Trampolines are great fun for children, and a good form of exercise, but accidents involving trampolines are common. If you want your children to enjoy the fun of trampolining, take note of these safety issues.
Garden trampolines are increasingly popular, especially with children aged five to 13. But research published in the journal Injury Prevention in 2006 found that trampoline-related breaks accounted for over one in 10 childhood fractures. This backs up research by the Royal Society for the Prevention of Accidents (RoSPA), which found that 11,500 people in the UK went to hospital after a trampoline-related accident in 2002 – an increase of over 50% over a five-year period.
About 75% of injuries occur when more than one person is on the trampoline, with the person who weighs less five times more likely to be injured. Under six-year-olds are particularly vulnerable too, and should only use trampolines that are specially designed for their age range. Head and neck injuries are the most serious, but injuries can occur to various parts of the body.
Buying a Trampoline
When you’re buying a trampoline, look closely at the different models available. As yet, there’s no British Manufacturing Standard for domestic, home and garden trampolines, but if you’re purchasing a commercial model it should meet BS EN 13219: 2001.
Models with safety pads that cover all the springs, hooks and the frame are ideal, although you can buy safety pads to put over them. Some models have safety nets as part of the design – the net goes around the edge of the trampoline, like a netting cage, and ensures your child doesn’t fall off. However, you can buy nets and safety cages separately, so you can easily add this feature.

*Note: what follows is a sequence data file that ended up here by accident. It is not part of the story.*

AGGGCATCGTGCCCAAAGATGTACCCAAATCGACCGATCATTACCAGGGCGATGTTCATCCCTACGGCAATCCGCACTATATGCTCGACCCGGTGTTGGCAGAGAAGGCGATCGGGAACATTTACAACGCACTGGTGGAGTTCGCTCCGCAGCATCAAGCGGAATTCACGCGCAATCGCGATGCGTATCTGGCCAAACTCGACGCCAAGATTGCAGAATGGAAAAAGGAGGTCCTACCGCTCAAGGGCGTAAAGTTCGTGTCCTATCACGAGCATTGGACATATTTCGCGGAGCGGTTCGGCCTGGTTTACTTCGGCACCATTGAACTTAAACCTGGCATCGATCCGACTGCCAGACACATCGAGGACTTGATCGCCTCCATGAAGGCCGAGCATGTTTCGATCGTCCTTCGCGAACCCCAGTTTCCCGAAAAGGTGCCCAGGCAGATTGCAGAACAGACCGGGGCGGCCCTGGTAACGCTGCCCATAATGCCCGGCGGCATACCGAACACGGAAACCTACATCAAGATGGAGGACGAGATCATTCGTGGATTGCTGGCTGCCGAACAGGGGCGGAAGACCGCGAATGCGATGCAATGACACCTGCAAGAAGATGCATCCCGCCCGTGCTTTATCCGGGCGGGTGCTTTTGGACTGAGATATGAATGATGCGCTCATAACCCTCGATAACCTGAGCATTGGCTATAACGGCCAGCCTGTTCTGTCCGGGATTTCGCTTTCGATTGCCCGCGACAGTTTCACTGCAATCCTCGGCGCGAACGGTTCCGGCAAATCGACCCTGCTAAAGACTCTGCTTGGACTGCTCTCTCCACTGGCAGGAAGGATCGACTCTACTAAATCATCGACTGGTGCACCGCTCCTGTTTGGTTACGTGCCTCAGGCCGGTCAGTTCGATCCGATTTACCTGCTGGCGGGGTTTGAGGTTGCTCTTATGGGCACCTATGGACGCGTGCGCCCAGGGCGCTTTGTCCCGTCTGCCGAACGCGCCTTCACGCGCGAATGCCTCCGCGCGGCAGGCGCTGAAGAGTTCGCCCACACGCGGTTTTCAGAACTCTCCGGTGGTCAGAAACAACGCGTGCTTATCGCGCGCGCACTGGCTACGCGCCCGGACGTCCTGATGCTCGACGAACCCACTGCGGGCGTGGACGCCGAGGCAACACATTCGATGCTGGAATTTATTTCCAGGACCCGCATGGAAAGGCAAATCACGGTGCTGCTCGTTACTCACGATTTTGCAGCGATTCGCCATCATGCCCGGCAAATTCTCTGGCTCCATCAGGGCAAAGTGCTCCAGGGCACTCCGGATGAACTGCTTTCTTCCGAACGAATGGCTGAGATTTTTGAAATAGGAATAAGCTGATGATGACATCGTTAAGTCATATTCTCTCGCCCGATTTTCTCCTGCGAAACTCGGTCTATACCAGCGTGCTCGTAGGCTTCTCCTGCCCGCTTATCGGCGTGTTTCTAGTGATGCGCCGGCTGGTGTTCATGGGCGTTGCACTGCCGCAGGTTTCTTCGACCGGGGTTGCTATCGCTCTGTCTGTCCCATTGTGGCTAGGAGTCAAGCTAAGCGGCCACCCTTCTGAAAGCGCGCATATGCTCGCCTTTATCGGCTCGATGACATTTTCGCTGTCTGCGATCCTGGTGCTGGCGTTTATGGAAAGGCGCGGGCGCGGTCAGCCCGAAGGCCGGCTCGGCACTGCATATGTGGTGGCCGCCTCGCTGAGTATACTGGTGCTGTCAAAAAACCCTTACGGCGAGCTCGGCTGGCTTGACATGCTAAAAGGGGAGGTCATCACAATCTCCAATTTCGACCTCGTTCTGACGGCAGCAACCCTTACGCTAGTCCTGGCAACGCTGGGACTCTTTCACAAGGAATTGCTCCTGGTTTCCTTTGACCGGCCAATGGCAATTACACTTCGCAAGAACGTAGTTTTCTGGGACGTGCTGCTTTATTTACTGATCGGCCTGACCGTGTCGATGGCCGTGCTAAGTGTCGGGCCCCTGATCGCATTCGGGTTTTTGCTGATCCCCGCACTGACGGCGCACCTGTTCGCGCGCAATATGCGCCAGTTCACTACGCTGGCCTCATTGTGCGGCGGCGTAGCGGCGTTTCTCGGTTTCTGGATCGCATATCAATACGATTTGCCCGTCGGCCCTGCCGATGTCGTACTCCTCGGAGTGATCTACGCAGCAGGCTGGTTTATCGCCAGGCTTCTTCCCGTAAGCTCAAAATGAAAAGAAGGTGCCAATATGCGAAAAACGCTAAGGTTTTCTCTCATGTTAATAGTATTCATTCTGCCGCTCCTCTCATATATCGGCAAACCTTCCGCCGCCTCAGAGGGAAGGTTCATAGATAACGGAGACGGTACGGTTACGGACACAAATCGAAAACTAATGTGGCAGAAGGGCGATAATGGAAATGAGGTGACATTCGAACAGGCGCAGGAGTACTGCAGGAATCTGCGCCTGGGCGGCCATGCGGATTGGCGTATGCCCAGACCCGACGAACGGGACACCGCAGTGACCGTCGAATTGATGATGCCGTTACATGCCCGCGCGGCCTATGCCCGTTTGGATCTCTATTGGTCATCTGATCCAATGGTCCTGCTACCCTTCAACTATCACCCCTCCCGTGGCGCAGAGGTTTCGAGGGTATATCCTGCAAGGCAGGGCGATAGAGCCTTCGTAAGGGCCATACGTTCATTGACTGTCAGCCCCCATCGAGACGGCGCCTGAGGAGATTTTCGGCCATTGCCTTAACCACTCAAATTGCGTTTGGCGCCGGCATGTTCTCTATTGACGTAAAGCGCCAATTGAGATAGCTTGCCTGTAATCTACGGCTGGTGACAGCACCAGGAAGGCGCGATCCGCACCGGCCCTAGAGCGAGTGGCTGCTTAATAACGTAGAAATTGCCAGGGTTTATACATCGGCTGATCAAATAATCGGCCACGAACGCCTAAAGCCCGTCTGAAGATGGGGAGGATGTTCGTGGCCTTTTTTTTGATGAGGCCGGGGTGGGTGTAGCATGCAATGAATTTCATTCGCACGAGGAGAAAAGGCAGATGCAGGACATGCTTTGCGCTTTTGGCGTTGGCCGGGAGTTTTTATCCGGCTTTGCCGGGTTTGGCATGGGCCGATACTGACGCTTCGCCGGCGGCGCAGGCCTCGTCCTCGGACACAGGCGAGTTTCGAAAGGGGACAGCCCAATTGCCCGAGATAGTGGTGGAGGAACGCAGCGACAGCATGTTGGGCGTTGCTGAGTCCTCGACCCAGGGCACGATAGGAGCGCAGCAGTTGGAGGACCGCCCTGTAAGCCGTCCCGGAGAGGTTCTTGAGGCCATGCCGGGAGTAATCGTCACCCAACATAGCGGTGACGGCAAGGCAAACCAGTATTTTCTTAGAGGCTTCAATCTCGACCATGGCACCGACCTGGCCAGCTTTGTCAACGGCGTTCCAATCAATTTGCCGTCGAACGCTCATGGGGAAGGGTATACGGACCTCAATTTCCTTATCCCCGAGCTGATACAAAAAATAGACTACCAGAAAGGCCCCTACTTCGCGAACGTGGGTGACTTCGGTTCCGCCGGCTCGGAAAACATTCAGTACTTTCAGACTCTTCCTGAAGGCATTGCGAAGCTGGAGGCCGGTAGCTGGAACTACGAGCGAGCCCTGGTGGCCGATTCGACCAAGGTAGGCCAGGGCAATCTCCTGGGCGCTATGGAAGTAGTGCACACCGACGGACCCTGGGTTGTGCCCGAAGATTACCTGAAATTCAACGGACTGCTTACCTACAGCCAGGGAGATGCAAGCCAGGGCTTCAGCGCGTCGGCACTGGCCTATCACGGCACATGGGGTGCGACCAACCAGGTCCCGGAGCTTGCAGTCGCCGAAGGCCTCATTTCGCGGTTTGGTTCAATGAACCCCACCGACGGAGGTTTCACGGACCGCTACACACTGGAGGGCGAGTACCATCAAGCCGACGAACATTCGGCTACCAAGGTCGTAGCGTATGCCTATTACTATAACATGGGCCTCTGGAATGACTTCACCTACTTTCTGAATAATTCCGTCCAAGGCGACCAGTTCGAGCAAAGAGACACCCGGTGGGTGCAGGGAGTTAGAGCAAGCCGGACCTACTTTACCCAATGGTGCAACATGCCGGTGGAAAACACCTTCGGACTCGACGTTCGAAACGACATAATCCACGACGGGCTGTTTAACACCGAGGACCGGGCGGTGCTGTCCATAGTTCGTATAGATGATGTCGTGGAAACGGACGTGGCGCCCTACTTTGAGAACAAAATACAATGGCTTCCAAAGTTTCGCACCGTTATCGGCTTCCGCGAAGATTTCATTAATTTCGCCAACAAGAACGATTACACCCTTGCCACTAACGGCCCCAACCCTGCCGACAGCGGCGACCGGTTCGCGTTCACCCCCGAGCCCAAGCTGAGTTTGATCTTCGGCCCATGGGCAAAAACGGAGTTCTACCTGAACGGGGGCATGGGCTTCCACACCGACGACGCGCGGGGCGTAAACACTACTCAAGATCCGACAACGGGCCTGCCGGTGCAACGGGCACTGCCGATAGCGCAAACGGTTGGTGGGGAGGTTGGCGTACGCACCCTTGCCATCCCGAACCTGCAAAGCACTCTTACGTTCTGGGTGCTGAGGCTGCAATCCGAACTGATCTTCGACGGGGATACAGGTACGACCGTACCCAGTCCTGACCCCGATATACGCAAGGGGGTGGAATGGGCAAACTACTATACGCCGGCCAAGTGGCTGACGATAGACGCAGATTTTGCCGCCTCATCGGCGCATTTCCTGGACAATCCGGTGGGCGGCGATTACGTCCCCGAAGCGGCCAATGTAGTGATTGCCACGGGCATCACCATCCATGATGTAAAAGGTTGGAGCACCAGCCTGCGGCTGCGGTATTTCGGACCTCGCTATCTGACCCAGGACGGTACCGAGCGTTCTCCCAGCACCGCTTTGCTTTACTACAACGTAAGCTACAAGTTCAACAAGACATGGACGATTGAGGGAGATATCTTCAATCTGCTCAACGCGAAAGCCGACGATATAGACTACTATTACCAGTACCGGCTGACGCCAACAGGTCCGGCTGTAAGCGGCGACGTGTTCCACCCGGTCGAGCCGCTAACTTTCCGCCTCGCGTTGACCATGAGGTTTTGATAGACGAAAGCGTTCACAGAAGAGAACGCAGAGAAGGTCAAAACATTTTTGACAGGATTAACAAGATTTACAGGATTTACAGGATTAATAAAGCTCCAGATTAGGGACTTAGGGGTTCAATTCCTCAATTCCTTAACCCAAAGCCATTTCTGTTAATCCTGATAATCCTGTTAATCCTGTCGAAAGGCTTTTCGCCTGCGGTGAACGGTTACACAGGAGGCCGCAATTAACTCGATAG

Choosing Where to Put the Trampoline
Trampolines won’t fit everywhere, so it’s important to carefully consider where you’ll put it and what surface it should be on.
- Find a clear area where there are no potential hazards, such as fences, hedges, trees, washing lines or other equipment.
- Ideally you should place the trampoline on a soft energy absorbing ground. This means a lawn that’s soft and springy, sand, bark or other materials that produce a cushioning effect.
- Don’t put the trampoline on concrete or hard mud without having safety netting or crash mats in place.
- A ‘safe fall zone’ of at least 2.5 metres should be around the outside of the trampoline, so keep this area clear.
- Keep toys, bikes and skateboards away from the trampoline.
Using the Trampoline
Now you’ve got the trampoline safely installed, it’s time to use it!
- Before and after each use, check there are no holes or damage to the frame, and that the leg braces are locked in place.
- Ensure your children know the risks of not using the trampoline properly.
- Set some simple rules so everyone knows what they should and shouldn’t be doing – always bounce in the middle, never jump off, stand back when someone else is using it and never go under the trampoline when it’s in use.
- Remove all jewellery, watches, necklaces or clothing that could catch.
- Don’t have more than one person on at once.
- Always keep a watch on children using a trampoline.
- Don’t allow somersaults – they may seem fun, but if you want to do that, it’s best to go to an organised club.
- Don’t allow bouncing as a way of exiting trampoline.
- Only let children aged under six to use trampolines designed for their age.
- Avoid using a ladder with the trampoline (e.g. for children to climb up onto it).
For more information on Choosing The Right Trampoline, watch our video on this site.
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